- Birthday wishes go out to Jody “The Assassin” Hamilton, who turned 71 last week, and Lowcountry native Burrhead Jones, who turns 72 Tuesday.
Jones (Melvin Nelson), who moved to New York City three years ago, invites his fans to call him at (843) 607-5482.
“I miss everyone in the Lowcountry,” he said last week. “But I’ve kept my local number here in New York City. I still remember the days teaming up with cousin Rufus (R. Jones) and the great matches we had with the likes of Blackjack Mulligan and Ric Flair.”
“There’s nothing like the Lowcountry,” he added. “It’s pretty tight up here. We don’t have the space to move around like in the Lowcountry. I miss the outdoors. I look at a lot of high-rise buildings and pavement here in New York City. I’m a country boy, and I miss the country.”
Jones officially retired from Standard Warehouse in Moncks Corner in 2004. He last stepped into a wrestling ring that same year in St. Stephen.
Jones, who began his ring career more than 40 years ago in New York City where he met the late Rufus R. Jones (Buster Lloyd), has been undergoing therapy for a lingering hamstring injury.
“Otherwise my health is good,” says Jones. “The therapy has been working well, and I don’t think I’ll have to have knee surgery. I guess at the age of 72 it comes with the territory. I’m still blessed.”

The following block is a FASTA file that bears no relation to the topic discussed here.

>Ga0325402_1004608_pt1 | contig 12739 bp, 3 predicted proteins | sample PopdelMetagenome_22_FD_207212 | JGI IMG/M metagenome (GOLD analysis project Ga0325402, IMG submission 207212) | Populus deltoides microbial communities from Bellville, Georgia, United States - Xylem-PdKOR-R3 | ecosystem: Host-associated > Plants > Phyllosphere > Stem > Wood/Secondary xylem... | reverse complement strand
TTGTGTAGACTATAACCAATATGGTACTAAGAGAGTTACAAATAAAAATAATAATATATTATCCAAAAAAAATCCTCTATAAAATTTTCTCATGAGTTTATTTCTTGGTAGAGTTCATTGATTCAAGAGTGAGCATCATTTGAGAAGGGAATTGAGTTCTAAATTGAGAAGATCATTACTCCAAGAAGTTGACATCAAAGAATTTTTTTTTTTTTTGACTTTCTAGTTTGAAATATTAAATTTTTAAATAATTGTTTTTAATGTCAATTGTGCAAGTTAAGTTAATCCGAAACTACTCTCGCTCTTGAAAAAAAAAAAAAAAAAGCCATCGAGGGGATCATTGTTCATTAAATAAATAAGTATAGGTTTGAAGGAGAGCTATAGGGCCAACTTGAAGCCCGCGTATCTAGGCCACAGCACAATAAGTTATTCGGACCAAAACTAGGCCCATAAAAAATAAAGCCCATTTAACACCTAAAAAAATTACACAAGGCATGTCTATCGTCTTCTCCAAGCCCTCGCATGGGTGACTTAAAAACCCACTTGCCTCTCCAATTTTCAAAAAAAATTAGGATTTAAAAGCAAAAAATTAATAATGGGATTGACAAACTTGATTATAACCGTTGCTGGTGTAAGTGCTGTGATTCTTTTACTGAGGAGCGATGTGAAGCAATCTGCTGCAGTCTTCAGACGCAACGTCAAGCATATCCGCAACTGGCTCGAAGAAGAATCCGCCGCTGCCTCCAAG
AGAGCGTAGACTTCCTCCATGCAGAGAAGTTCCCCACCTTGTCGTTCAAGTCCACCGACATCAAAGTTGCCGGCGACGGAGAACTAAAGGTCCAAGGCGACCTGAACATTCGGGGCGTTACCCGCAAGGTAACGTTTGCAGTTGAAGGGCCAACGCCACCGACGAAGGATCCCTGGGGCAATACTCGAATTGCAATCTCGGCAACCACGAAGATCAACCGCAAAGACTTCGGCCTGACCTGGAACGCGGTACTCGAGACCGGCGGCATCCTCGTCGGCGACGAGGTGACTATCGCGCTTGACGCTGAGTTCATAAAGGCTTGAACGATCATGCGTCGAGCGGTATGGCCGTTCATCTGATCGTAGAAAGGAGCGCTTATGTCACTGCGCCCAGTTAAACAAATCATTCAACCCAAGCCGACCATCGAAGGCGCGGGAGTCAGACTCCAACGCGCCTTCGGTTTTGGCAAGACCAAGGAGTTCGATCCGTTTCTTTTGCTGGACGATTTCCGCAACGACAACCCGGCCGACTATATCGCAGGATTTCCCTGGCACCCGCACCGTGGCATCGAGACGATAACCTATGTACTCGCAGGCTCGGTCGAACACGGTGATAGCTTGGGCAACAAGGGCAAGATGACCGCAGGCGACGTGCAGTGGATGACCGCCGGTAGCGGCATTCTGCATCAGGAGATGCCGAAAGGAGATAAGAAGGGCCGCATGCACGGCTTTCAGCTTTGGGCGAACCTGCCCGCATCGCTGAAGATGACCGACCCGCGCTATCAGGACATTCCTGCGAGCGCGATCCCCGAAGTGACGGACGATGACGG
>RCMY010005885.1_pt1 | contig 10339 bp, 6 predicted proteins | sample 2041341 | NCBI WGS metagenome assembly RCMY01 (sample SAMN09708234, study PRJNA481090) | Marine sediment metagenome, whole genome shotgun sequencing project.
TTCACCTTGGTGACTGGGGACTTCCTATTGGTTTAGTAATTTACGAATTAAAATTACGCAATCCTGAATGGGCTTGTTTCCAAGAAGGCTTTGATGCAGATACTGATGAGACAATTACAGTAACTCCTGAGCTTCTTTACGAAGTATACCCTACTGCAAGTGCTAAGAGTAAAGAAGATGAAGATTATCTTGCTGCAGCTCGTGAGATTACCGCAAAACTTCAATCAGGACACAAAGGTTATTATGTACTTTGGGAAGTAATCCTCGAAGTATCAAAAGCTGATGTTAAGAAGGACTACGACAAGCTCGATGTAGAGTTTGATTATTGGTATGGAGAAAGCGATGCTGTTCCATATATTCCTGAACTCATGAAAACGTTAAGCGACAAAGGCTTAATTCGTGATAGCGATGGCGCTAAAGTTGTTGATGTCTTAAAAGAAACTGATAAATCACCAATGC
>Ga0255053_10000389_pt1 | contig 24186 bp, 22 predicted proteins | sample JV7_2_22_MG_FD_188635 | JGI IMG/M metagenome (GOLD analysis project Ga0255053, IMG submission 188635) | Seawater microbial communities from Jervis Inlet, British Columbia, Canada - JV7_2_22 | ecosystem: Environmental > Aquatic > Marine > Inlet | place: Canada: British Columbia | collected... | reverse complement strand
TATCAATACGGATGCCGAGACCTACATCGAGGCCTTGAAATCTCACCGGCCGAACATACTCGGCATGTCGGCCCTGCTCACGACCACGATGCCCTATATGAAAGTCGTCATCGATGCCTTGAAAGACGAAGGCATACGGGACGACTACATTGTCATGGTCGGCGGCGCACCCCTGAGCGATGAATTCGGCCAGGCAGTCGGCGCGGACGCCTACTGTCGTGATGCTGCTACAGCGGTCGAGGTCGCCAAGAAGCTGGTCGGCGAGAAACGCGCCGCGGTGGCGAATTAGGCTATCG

- WWE head honcho Vince McMahon has ruffled the feathers of GLADD (the Gay & Lesbian Alliance Against Defamation). The organization didn’t appreciate a comment by McMahon last week on Raw that the masks on a pair of Cirque de Soliel performers looked “really gay.”
The group, which monitors and attempts to prevent defamation against gays and lesbians in the media, commented in a blog that McMahon used the term in a derogatory manner.
“It’s just another example of how people throw around the word ‘gay’ derisively,” said the statement. “This came from the leader of a $500 million-plus organization who holds a lot of power in what he says and what he does.”
The episode included a birthday celebration for McMahon that included Vegas showgirls and the Cirque du Soleil performers. “Just what every man wants on his birthday,” McMahon said of the performers bouncing into the ring on springboard-type stilts.
“WWE programming reaches 16 million viewers each week,” continued the statement. “McMahon needs to understand that the words he uses and how he uses them can greatly affect people’s lives.”
- Monday Night Raw continues to get good numbers with its guest host concept. Last week’s show, with boxer Floyd Mayweather as celebrity host, drew an impressive 3.9 rating.
- WWE Hall of Famer Dusty Rhodes will serve as guest host for this week’s Raw.